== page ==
Around third grade, he recalls, his friends dared him to yell the word “hell” around the playground. Missing the joke, and not realizing “hell” was a bad word, he took on the dare, and ended up getting in trouble.
“There were times I feel my deficiencies were taken advantage of,” he said.
Another struggle that was hard for Henderson to express was how difficult unexpected change was for him.
Take learning cursive, for example. For his peers, it was just another new topic.
For Henderson, it was an affront to common sense.
“I could never read it, and I always preferred (writing) to be as straightforward and readable as possible ... so I refused to use cursive,” he said.
In an attempt to compromise, his teacher suggested he write every other sentence in cursive. His solution was to write one, exceptionally long sentence.
“When they started catching on to me, I’d say ‘OK, here’s a sentence in cursive that’s like, 12 words long,’” he said. “I usually found my ways out of doing change, but it would make me feel absolutely terrible when I did have to actually adjust to something as sudden as that.”
As he entered middle school, Henderson began sensing a shift. Right out of the gate, it was more difficult to talk to people. For someone sensitive to excessive noise and crowds, there were few places more stressful than the hallways of a public school.
The friends he had made in elementary school became more distant. The rules of social interaction were changing, becoming more complicated and difficult for him to understand. He would get interrupted or talked over.
It’s when he started feeling more alone.
“I didn’t feel like I was important in my friends’ lives anymore,” he said. “Everyone was everyone’s friend except me.”
As a parent, it hurt to see Sam’s friends — and their parents — turn their backs on her son, Elly Henderson said.
“People would say, ‘Don’t worry, it will be a bigger setting, with tons of kids. The probability of making friends will be higher because there’s more people,’” Elly Henderson said. “It actually got harder.”
But it also marked a time of personal growth. He began to gain new talents and interests. He picked up the guitar. He started running cross-country. He joined the school choir and auditioned for a school play.
This happened in part because he really did enjoy all of these activities, and takes pride in being well-rounded. It also became his method to connect with people in a way he understood.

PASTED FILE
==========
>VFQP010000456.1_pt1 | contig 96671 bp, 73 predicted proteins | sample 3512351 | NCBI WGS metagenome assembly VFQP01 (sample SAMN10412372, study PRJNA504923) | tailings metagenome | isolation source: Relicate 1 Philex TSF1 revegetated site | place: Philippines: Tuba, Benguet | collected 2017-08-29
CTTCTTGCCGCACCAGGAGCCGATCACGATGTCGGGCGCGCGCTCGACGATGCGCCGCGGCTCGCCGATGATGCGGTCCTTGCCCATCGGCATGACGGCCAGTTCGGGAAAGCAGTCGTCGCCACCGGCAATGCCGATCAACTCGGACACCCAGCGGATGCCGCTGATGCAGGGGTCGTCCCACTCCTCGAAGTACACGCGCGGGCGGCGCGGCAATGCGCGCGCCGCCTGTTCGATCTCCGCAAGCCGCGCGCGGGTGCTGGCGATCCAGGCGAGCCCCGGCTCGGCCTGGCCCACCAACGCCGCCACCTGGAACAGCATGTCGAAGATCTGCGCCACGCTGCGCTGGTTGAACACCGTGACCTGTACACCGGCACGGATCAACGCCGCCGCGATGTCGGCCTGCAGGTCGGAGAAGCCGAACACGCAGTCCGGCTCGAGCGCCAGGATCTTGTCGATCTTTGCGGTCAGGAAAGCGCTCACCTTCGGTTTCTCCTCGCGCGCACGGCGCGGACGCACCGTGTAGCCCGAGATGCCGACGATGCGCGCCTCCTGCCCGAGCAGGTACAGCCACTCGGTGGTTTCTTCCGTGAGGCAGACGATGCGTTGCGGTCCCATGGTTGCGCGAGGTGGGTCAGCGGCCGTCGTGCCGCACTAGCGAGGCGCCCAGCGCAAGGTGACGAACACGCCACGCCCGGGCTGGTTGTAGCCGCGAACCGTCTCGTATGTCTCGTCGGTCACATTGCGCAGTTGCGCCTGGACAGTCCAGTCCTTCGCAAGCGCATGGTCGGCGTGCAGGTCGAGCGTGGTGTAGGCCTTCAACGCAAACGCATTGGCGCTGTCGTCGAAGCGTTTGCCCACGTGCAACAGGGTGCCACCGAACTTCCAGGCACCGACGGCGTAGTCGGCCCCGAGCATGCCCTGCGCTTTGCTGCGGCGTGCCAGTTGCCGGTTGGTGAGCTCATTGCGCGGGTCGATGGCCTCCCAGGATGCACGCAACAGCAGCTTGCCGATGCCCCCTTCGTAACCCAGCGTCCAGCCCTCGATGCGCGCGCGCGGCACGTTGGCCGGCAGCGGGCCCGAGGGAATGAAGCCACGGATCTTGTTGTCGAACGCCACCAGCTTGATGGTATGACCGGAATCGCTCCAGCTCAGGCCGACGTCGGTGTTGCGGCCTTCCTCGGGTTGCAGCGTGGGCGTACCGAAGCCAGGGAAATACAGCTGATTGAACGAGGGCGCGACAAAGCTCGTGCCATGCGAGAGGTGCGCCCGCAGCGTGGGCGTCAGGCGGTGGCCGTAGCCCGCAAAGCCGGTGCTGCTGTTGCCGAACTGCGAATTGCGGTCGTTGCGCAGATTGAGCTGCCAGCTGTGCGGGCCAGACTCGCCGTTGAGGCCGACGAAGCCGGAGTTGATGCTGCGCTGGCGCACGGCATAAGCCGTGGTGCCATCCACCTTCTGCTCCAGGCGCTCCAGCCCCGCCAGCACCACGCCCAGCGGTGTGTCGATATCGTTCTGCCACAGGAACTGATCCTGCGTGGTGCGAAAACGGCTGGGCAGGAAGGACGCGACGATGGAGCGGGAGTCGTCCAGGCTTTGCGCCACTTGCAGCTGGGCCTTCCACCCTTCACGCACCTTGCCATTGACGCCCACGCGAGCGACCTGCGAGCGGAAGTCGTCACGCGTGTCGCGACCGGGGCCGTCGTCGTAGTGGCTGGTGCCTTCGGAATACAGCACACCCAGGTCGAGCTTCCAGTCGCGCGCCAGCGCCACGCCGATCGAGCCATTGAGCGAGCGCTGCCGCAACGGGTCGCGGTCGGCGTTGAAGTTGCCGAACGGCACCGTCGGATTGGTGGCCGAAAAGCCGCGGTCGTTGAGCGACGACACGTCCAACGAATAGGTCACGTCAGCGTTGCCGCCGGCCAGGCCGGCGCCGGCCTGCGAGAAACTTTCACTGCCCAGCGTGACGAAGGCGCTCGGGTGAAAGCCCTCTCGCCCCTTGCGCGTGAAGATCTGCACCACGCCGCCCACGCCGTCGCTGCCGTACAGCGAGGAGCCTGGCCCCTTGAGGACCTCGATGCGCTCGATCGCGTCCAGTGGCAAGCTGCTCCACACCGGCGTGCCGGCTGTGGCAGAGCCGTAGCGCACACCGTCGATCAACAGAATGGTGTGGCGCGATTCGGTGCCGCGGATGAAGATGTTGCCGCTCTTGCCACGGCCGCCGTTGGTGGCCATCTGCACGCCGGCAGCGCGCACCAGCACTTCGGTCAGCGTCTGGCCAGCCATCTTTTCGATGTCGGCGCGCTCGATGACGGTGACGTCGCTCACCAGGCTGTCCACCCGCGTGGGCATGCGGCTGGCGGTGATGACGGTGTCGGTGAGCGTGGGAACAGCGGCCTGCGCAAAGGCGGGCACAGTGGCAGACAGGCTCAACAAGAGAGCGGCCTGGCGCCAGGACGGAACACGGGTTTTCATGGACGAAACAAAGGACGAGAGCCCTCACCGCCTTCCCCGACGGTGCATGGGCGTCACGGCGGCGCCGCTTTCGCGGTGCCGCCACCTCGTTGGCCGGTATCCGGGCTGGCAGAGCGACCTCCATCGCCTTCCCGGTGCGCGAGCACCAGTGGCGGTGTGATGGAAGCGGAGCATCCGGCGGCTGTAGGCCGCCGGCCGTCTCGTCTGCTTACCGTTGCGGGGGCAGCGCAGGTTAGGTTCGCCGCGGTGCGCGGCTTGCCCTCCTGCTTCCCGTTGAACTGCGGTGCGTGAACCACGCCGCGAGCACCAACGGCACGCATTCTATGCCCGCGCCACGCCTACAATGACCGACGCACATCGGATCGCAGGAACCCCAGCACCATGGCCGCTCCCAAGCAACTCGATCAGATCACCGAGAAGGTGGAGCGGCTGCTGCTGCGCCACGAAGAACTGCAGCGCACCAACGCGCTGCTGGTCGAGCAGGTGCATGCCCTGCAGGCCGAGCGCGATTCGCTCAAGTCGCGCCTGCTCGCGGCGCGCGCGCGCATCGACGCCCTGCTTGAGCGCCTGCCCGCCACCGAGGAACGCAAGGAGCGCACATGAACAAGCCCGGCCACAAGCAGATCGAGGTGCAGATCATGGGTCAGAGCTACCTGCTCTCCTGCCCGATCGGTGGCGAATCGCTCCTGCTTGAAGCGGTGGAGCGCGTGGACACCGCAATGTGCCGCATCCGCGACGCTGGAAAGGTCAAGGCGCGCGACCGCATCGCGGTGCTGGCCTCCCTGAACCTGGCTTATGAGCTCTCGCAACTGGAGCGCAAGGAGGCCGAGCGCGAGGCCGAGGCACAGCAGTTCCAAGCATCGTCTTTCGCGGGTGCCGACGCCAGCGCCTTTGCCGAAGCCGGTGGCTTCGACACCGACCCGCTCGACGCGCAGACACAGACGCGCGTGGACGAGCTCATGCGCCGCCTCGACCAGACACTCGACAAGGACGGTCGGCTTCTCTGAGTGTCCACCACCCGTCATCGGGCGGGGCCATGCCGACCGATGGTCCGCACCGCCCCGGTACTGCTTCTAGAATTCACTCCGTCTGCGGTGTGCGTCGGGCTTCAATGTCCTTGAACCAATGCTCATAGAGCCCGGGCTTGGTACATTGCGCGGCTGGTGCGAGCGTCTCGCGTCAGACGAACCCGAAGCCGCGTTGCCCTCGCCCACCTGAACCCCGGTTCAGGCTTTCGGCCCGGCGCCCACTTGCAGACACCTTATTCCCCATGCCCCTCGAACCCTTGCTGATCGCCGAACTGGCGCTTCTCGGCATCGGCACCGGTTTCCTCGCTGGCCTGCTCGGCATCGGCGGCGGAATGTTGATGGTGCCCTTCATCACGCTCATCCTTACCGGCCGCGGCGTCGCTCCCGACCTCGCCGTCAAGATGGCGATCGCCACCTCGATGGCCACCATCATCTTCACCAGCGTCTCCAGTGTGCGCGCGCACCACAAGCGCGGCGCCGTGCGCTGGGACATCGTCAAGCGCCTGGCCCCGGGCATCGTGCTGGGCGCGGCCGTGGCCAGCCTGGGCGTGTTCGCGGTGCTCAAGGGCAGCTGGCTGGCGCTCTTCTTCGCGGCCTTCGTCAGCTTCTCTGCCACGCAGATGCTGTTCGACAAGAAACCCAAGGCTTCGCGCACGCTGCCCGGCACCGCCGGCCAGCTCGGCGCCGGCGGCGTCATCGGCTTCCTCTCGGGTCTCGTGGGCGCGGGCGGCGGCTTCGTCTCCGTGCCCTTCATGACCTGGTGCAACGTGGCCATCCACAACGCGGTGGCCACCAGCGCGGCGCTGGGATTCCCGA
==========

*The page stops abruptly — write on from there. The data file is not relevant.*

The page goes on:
“I don’t really feel comfortable in large, packed spaces,” Henderson said. “But I do feel comfortable being able to go up to someone and ask them a question ... I’ve tried my best to have those kind of connections with people.”
Slipping through the cracks
Elly Henderson is proud of how far her son has come, and is thankful for the people who helped him along the way.
But she also feels like most people have a lot to learn when it comes to understanding the realities of high-functioning autism. She hopes by talking about her experience publicly, more parents and children will resist rushing to judgment about Asperger’s syndrome.
“I think we need to make sure we are not letting kids who are in the high-functioning zone slip through the cracks,” Elly Henderson said.
As Sam prepares for college, he’s not entirely sure what to expect. He sees his condition as a blessing and a curse that he will always have to live with, but has a complicated relationship continuing any kind of accommodations.
“The major reason is because it’s not something that I earned. I take great pride in skills and accomplishments and traits that I’ve earned in my life through diligence and practice,” he said. “I want people to think of me as a skilled person because I’m a skilled person ... not because of (Asperger’s).”
He knows there are challenges in learning a whole new place with brand new social situations.
But there is one aspect of college he knows he’s excited about: the quiet streets of Salt Lake City.
“With the curfews out there, you can walk around the streets around 7 p.m. and barely anyone will be out,” Henderson said. “And I love it for that.”